Delayed puberty affects twice as many patients with CD compared to UC. Average age of menarche in healthy adolescents is 12.8 years; however, one study found that more than one-half of females with CD had delayed menarche to age 16 years if disease started before puberty. Duration of puberty might also be prolonged in patients due to frequent relapses of disease during puberty.18 The role of endocrinologic mechanisms in the delay is not known. In evaluating a patient for delayed growth and puberty, bone age radiography can aid in determining if they will have time to catch up in those areas.
Perianal or perirectal disease is one of the features distinguishing between UC and CD, since it is not a feature of UC. Perianal disease can vary widely and can include multiple large anal tags (Figure 16–2), perirectal abscesses, nonhealing deep fissures, and fistulas (Figure 16–3). A single noninflamed anal skin tag at the midline position is not considered perianal disease. Most perianal disease is painless unless there is abscess formation. Approximately 80% of fistulas seen in CD are perianal/perirectal. One third of patients will develop a perianal fistula or abscess at some point in their disease course.
IBD is not a single-organ disease, but a systemic disease with many “extra”-intestinal features. Over 130 different EIM have been reported in the literature, with most being very rare. However, between 25% and 30% of patients will exhibit some EIM in their lifetime.19 These cause varying degrees of morbidity and mortality in IBD patients. The exact etiology of these conditions is unknown, but autoimmune reactions to bacteria, induction of immune complexes and associated inflammatory responses, and genetic factors are all possible explanations. EIM often correlate with GI symptoms, but some will be present even in remission. The most common EIM will be covered here.
Joint manifestations are the most common EIM in IBD. Up to 25% of IBD patients are affected by arthralgias or arthritis, and 20–40% patients have more than one episode.20 These manifestations can precede intestinal symptoms, and some children will be referred to a rheumatologist before being seen by a gastroenterologist. Joint disease in IBD can be separated into two categories, axial and peripheral. Axial forms include ankylosing spondylitis and sacroiliitis. Asymptomatic sacroiliitis can be found in 10–52% of patients and is usually revealed by bone scans.20Ankylosing spondylitis occurs in <2% of patients and is also associated with HLA-B27 positivity.21 Axial arthropathy does not usually parallel GI disease symptoms, and treatment consists of physical therapy and exercise. Peripheral joint disease, on the other hand, is less commonly seen in IBD and is often associated with large bowel disease. As the IBD is treated, the peripheral joint symptoms also decrease in most cases.20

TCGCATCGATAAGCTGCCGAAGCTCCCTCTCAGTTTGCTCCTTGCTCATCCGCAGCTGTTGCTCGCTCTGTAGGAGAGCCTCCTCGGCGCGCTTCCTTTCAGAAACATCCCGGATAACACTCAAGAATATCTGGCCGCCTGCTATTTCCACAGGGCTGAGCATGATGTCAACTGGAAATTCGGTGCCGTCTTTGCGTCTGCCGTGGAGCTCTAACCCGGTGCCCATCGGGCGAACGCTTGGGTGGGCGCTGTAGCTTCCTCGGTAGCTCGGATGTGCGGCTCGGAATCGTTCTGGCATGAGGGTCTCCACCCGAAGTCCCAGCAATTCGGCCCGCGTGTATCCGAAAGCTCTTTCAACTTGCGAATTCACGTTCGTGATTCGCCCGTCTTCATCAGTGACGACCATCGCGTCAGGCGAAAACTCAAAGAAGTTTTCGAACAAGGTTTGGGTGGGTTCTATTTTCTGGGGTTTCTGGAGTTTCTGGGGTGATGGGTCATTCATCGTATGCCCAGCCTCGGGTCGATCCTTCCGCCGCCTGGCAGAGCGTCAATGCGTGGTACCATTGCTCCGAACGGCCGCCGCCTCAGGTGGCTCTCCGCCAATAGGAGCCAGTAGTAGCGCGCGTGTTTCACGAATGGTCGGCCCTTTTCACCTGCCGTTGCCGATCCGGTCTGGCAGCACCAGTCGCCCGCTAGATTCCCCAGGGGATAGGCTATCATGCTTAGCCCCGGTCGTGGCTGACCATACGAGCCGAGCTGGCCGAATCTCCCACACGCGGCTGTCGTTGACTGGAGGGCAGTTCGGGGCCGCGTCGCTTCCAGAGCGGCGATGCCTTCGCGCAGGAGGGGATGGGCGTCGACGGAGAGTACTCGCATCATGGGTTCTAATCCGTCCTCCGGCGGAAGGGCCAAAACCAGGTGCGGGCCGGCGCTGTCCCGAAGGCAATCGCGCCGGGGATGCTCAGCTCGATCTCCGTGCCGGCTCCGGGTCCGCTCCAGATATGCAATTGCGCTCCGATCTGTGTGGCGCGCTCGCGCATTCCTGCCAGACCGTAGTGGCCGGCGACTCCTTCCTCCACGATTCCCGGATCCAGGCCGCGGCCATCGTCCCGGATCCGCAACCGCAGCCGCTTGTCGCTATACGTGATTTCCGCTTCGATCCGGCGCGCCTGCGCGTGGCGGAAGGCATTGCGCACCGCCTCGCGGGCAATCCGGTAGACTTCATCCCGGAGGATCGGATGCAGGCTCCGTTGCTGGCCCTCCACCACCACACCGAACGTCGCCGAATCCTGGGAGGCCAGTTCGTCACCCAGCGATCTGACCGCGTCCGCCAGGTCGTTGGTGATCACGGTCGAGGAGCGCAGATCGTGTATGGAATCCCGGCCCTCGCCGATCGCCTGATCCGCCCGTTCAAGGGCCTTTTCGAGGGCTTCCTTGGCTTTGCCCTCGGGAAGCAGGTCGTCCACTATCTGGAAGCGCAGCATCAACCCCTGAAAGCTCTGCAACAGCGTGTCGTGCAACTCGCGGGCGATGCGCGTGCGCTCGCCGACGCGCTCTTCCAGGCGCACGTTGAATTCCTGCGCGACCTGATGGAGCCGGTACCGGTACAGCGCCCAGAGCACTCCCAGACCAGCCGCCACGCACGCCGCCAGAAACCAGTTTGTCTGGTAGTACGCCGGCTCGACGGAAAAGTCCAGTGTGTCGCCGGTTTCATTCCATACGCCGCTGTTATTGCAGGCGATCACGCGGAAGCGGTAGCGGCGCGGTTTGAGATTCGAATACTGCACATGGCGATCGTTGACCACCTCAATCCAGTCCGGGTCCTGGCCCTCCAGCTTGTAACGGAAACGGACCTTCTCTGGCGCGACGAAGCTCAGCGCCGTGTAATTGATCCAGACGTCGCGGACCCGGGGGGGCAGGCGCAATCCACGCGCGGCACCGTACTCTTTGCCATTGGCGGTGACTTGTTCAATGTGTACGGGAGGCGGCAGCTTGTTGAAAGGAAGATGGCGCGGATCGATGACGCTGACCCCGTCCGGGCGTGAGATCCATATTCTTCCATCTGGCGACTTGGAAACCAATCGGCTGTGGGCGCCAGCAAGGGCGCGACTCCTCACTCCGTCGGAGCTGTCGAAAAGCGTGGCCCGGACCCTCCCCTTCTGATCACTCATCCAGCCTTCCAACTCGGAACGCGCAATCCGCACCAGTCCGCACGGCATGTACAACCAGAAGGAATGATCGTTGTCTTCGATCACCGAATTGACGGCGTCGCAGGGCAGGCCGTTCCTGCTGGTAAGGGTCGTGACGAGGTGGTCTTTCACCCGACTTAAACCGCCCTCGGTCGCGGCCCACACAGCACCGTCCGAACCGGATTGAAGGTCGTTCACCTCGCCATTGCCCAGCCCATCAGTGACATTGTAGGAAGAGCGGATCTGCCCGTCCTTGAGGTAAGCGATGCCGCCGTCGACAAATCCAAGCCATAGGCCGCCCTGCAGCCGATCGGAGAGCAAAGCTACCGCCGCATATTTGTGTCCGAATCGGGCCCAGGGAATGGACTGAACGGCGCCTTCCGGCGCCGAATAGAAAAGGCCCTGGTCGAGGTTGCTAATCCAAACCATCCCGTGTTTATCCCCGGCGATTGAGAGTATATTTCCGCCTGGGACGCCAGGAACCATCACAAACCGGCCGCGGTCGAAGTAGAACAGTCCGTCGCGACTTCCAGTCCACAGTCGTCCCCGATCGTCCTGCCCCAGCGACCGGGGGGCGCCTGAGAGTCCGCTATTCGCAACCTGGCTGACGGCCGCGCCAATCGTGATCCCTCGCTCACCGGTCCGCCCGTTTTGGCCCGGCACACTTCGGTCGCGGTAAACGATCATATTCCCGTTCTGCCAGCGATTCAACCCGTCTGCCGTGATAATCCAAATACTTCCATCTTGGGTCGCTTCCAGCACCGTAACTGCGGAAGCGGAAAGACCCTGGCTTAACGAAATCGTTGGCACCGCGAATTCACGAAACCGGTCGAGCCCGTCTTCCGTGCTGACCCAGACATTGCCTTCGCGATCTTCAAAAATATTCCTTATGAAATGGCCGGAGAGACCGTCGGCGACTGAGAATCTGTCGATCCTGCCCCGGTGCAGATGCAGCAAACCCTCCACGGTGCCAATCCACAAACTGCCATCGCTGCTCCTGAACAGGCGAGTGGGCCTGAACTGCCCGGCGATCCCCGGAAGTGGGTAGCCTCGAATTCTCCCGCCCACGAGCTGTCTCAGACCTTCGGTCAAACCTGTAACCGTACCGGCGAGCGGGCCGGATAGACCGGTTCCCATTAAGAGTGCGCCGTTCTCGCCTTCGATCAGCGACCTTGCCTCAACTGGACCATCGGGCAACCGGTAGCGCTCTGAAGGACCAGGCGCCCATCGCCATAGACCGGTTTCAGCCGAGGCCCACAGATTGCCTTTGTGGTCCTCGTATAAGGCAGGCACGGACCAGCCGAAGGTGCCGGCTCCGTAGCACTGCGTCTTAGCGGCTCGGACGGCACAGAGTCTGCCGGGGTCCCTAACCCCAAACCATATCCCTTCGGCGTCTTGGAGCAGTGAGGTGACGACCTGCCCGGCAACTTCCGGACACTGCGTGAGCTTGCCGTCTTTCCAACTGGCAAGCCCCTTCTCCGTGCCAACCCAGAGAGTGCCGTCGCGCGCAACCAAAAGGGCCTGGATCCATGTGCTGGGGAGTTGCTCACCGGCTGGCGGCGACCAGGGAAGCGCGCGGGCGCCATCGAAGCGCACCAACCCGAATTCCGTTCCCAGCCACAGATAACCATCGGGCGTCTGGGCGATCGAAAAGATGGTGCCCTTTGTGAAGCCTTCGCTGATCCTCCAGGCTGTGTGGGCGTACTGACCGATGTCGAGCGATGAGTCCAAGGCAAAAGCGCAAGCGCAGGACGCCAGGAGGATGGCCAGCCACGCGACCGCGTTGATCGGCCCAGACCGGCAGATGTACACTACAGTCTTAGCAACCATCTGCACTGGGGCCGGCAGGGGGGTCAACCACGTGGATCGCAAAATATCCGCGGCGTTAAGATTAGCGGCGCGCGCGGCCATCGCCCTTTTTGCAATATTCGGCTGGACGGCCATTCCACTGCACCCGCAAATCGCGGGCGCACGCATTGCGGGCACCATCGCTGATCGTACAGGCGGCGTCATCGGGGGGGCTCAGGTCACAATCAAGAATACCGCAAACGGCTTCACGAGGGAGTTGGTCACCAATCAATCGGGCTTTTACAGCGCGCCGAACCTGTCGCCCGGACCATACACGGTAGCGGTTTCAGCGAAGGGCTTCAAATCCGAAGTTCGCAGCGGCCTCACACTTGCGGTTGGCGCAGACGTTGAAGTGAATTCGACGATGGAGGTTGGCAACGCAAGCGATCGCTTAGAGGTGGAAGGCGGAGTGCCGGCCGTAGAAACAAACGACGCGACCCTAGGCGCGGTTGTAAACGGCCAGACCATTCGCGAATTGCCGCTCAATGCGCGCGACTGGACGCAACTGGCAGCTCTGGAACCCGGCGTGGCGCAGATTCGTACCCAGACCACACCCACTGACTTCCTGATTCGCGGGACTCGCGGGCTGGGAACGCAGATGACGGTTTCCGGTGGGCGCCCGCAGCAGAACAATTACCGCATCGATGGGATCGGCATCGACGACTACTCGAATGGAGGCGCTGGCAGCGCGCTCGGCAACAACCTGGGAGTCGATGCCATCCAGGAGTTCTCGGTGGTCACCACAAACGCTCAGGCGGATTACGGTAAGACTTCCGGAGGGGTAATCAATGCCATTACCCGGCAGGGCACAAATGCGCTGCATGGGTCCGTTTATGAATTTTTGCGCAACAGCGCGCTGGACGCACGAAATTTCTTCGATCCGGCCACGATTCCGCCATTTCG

Skin involvement has been described in 10–15% of patients with IBD.19 Cutaneous manifestations can be classified into three main groups: granulomatous, reactive, and nutritional. The two most common cutaneous manifestations of IBD are erythema nodosum (Figure 16–4) and pyoderma gangrenosum (Figure 16–5), which are reactive in nature.
Erythema nodosum is seen in CD more than UC with prevalence between 2% and 12%.22 It presents as a single or multiple tender red nodules typically on the extensor surface of the lower extremities that spreads rapidly to adjacent skin and develops into a burrowing ulcer with irregular violaceous edges. Over days to weeks, the nodules flatten and turn brown or gray. In addition, patients can have systemic symptoms such as fever. It usually correlates with disease activity, so treatment should focus on treating the underlying IBD.
Pyoderma gangrenosum is reported in 0.5–5% of patients with IBD but specific prevalence data in children are lacking.22 Pyoderma gangrenosum may develop before bowel symptoms, during quiescent disease, or even following colectomy. About 40% of IBD patients with pyoderma gangrenosum also develop arthritis.21 These ulcerated lesions are multiple in the majority of patients, and most appear below the knee.